Introduction

What is The New Yorker? I know it’s a great magazine and that it’s a tremendous source of pleasure in my life. But what exactly is it? This blog’s premise is that The New Yorker is a work of art, as worthy of comment and analysis as, say, Keats’s “Ode on a Grecian Urn.” Each week I review one or more aspects of the magazine’s latest issue. I suppose it’s possible to describe and analyze an entire issue, but I prefer to keep my reviews brief, and so I usually focus on just one or two pieces, to explore in each the signature style of its author. A piece by Ben McGrath is not like a piece by Jill Lepore, and neither is like a piece by Ian Frazier. One could not mistake Finnegan for Goodyear, or Filkins for Khatchadourian, or Bilger for Paumgarten. Each has found a style, and it is that style that I respond to as I read, and want to understand and describe.

Friday, December 9, 2016

December 5, 2016, Issue


One trait I can’t abide is snobbery. I detect a trace of it in James Wood. I detect it in the question he asks in his “A Fine Rage” (The New Yorker, April 13, 2009): “Why on earth should Dickens have wanted to resemble the working classes? Why would anyone want to, least of all the working classes themselves?” I detect it in his description of his mother as “petty-bourgeois” (“On Not Going Home, London Review of Books, February 20, 2014), a description he repeats in his memoir of his mother, titled “The Teacher,” in this week’s issue (“Her own origins were lower middle class, petit bourgeois”). Most of all, I detect it in his use of “shabby”:

This semi-fictional England, beautifully described in “The Lion and the Unicorn,” was a rather shabby, stoical, anti-American, ideally classless place, devoted to small English pleasures like marmalade and suet pudding and fishing in country ponds, puritanical about large luxuries like the Ritz Hotel and Rolls-Royces, and suspicious of modern conveniences like aspirins, shiny American apples, cars, and radios.  [“A Fine Rage”]

Route 12D, north of Utica, New York, south of Fort Drum and Carthage, runs through poor, shabby countryside. In the unravelled townships, there are trailers and collapsed farmhouses. Here and there, a new silo, shining like a chrome torpedo, suggests a fresh start, or maybe just the arrival of agribusiness. The pall of lost prosperity hangs heavily. Heavily? No, to the skimming driver aiming elsewhere it falls only vaguely. [“Shelf Life,” The New Yorker, November 7, 2011]

She preferred the security of the law, or medicine (the path my brother took), or the academy (a shabby but dependable cousin to these grander professions). [“The Teacher”]

Obviously, class distinctions are important to Wood. Shabbiness, in his privileged eyes, denotes inferiority. Trump would surely agree with him; I don't. “Nobody better, better than nobody” is my philosophy. The artists and writers I admire most are generously egalitarian. They don’t look down on anyone. W. H. Auden said of van Gogh, “He believed that the truly human subject for art in his day was the life of the poor” (“Calm Even in the Catastrophe”). I believe that’s true in our day, too. Some of the writers Wood admires believed it, e.g., Chekhov, Henry Green. But I’m not sure Wood himself does.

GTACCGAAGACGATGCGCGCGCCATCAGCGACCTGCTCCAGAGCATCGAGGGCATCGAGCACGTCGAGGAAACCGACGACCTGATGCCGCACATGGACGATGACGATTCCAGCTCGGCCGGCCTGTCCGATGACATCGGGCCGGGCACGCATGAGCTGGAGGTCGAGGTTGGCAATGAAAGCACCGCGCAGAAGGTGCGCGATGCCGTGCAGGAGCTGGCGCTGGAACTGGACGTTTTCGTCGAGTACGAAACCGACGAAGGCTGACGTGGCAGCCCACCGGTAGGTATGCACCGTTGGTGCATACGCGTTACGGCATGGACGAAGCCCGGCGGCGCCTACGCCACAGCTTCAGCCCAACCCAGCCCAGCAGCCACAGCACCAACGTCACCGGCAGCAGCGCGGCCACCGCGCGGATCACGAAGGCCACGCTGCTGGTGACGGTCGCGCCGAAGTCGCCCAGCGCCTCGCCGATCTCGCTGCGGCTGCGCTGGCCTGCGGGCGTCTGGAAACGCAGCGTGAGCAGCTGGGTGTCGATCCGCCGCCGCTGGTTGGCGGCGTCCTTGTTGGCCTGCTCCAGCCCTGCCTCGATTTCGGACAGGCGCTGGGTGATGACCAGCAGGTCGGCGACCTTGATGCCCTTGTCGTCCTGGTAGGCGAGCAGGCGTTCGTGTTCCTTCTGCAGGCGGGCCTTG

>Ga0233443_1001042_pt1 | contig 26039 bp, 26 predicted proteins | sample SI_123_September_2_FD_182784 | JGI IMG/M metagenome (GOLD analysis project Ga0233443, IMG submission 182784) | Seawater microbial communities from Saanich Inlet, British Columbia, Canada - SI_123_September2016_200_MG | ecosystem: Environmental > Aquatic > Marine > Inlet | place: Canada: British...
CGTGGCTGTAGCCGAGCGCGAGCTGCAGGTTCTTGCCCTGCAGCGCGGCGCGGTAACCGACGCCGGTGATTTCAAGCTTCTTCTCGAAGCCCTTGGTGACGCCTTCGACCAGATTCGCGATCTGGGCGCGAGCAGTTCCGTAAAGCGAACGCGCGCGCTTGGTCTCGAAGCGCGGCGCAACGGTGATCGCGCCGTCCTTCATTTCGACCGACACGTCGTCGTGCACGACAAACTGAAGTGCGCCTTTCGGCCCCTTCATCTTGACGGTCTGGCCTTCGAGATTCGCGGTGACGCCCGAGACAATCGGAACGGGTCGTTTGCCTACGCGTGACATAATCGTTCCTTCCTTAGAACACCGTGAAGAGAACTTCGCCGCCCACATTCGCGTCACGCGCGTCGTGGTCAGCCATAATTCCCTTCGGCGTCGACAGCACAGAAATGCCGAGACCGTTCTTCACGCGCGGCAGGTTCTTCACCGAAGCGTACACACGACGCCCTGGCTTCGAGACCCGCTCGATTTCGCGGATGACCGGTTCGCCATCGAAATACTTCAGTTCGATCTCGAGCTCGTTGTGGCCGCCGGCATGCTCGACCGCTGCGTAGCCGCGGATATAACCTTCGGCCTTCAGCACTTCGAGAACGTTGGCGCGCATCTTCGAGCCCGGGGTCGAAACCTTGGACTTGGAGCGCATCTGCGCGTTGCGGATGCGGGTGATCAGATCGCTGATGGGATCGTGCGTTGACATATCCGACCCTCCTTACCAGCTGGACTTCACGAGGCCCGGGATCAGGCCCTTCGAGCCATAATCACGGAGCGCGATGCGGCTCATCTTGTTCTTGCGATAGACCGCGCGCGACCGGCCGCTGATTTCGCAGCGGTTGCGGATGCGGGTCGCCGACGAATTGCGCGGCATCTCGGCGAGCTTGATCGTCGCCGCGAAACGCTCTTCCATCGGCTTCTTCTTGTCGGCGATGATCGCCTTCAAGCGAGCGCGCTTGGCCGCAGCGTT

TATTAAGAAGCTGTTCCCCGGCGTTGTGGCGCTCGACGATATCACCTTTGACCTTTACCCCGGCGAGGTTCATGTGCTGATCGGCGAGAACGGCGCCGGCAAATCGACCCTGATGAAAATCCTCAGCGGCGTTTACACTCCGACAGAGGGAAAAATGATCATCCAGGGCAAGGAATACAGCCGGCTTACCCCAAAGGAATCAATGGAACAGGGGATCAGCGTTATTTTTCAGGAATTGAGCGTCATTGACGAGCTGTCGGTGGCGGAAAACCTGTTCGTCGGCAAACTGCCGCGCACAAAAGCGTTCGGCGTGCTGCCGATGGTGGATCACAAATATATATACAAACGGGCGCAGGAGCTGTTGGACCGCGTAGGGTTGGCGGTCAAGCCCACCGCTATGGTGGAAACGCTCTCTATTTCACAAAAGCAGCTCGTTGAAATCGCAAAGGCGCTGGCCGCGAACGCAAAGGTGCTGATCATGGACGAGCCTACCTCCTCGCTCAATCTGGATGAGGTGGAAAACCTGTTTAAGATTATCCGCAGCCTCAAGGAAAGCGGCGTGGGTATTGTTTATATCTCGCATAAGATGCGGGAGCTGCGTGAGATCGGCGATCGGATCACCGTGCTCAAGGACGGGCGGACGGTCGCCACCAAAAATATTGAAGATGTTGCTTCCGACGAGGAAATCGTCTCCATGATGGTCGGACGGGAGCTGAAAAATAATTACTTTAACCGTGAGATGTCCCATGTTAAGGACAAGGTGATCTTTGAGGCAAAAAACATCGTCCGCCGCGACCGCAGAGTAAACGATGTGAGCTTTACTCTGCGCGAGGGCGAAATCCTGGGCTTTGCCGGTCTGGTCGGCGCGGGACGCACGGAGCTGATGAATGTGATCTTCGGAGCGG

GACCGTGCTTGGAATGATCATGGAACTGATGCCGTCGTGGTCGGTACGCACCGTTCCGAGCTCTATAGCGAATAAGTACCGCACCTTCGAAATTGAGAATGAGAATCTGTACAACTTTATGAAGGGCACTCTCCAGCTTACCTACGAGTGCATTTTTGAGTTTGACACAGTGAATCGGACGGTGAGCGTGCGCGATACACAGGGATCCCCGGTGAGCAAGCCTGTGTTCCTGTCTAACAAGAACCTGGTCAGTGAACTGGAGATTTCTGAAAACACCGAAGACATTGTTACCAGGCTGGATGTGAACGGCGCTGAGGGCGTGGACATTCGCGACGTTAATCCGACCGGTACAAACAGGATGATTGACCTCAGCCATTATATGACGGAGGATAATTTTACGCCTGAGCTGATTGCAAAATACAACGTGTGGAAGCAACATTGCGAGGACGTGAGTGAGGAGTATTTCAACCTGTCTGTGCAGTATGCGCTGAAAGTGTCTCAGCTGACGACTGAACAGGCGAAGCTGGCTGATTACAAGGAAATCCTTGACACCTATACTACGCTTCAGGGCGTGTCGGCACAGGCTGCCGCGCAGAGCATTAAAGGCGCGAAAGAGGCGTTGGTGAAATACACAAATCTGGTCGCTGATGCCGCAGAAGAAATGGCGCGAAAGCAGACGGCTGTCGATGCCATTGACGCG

Tuesday, December 6, 2016

James Merrill's “Self-Portrait in Tyvek™ Windbreaker”


James Merrill (Photo by Jill Krementz)













Great poets can make poetry out of the damnedest things. Prime example: James Merrill’s “Self-Portrait in Tyvek™ Windbreaker.” I first read it when it appeared in the February 24, 1992, New Yorker. I remember it for the white windbreaker imprinted with a world map delightfully described in the first stanza:

The windbreaker is white with a world map.
DuPont contributed the seeming-frail,
Unrippable stuff first used for Priority Mail.
Weightless as shores reflected in deep water,
The countries are violet, orange, yellow, green;
Names of the principal towns and rivers, black.
A zipper’s hiss, and the Atlantic Ocean closes
Over my blood-red T-shirt from the Gap.

But, as Stephen Burt points out in his marvelous new book, The Poem Is You, Merrill’s poem contains two windbreakers – a white one and a black one. The black one briefly materializes in the second-last stanza (“It’s my windbreaker / In black, with starry longitudes, Archer, Goat”). Burt comments,

Merrill learned in 1986 that he had HIV, for which in the early 1990s there were no effective treatments; “Self-Portrait” has also been read as his plan for his funeral, a self-elegy complete with choice of coffin. As Helen Vendler explains, by the penultimate stanzas Merrill has decided that the original windbreaker, “white with a world map,” cannot be his shroud: the “black celestial twin of his jacket,” however, strikes him as a “garment for death not only appropriate but beautiful.”

The reference is to Helen Vendler’s “Self-Portraits While Dying: James Merrill and A Scattering of Salts” (Last Looks, Last Books, 2010), a brilliant study of Merrill’s dying self-portraits, in which “Self-Portrait in Tyvek™ Windbreaker” is described as an “organic living portrait, the poet’s last walk wearing his absurd and surreal Tyvek shroud.”